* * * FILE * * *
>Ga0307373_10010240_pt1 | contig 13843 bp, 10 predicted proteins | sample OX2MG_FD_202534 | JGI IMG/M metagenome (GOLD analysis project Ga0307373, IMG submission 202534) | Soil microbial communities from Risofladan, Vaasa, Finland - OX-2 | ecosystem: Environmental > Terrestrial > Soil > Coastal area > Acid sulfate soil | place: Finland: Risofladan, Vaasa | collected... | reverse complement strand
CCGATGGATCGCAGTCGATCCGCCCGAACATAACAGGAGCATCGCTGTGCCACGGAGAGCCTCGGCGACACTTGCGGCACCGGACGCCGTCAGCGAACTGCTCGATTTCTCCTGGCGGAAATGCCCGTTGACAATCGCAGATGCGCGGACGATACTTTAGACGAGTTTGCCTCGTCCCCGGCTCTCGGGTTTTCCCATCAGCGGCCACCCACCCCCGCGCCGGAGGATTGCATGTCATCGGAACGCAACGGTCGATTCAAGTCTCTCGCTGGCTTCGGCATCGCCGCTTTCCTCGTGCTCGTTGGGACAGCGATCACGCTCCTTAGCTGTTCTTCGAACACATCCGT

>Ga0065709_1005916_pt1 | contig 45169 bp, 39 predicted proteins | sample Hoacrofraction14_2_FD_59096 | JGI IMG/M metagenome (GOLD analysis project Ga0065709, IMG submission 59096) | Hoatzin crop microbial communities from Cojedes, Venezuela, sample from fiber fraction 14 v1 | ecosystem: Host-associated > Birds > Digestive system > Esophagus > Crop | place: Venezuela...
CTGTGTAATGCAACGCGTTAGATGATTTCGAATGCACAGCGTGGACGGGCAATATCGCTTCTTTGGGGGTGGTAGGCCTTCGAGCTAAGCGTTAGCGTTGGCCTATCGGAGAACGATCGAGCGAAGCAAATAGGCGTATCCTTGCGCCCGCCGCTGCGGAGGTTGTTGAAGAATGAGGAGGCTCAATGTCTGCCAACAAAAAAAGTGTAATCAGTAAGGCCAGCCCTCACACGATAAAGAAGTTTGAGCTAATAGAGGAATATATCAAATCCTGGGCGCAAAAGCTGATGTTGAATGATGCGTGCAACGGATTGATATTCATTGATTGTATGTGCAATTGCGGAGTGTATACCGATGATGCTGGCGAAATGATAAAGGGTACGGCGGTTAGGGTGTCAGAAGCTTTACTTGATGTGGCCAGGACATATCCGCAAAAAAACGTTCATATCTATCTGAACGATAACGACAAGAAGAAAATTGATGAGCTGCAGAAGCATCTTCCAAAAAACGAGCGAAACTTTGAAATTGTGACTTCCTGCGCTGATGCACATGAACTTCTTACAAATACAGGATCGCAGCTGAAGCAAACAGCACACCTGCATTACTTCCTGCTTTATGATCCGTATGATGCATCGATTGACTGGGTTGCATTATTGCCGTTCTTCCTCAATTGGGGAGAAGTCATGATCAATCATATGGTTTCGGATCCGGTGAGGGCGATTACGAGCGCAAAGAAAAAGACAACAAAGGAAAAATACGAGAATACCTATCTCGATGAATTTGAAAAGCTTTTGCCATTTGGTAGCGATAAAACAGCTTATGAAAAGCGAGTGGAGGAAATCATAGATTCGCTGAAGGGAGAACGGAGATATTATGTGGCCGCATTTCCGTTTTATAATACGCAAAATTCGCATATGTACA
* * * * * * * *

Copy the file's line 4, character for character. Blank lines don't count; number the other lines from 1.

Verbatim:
CTGTGTAATGCAACGCGTTAGATGATTTCGAATGCACAGCGTGGACGGGCAATATCGCTTCTTTGGGGGTGGTAGGCCTTCGAGCTAAGCGTTAGCGTTGGCCTATCGGAGAACGATCGAGCGAAGCAAATAGGCGTATCCTTGCGCCCGCCGCTGCGGAGGTTGTTGAAGAATGAGGAGGCTCAATGTCTGCCAACAAAAAAAGTGTAATCAGTAAGGCCAGCCCTCACACGATAAAGAAGTTTGAGCTAATAGAGGAATATATCAAATCCTGGGCGCAAAAGCTGATGTTGAATGATGCGTGCAACGGATTGATATTCATTGATTGTATGTGCAATTGCGGAGTGTATACCGATGATGCTGGCGAAATGATAAAGGGTACGGCGGTTAGGGTGTCAGAAGCTTTACTTGATGTGGCCAGGACATATCCGCAAAAAAACGTTCATATCTATCTGAACGATAACGACAAGAAGAAAATTGATGAGCTGCAGAAGCATCTTCCAAAAAACGAGCGAAACTTTGAAATTGTGACTTCCTGCGCTGATGCACATGAACTTCTTACAAATACAGGATCGCAGCTGAAGCAAACAGCACACCTGCATTACTTCCTGCTTTATGATCCGTATGATGCATCGATTGACTGGGTTGCATTATTGCCGTTCTTCCTCAATTGGGGAGAAGTCATGATCAATCATATGGTTTCGGATCCGGTGAGGGCGATTACGAGCGCAAAGAAAAAGACAACAAAGGAAAAATACGAGAATACCTATCTCGATGAATTTGAAAAGCTTTTGCCATTTGGTAGCGATAAAACAGCTTATGAAAAGCGAGTGGAGGAAATCATAGATTCGCTGAAGGGAGAACGGAGATATTATGTGGCCGCATTTCCGTTTTATAATACGCAAAATTCGCATATGTACA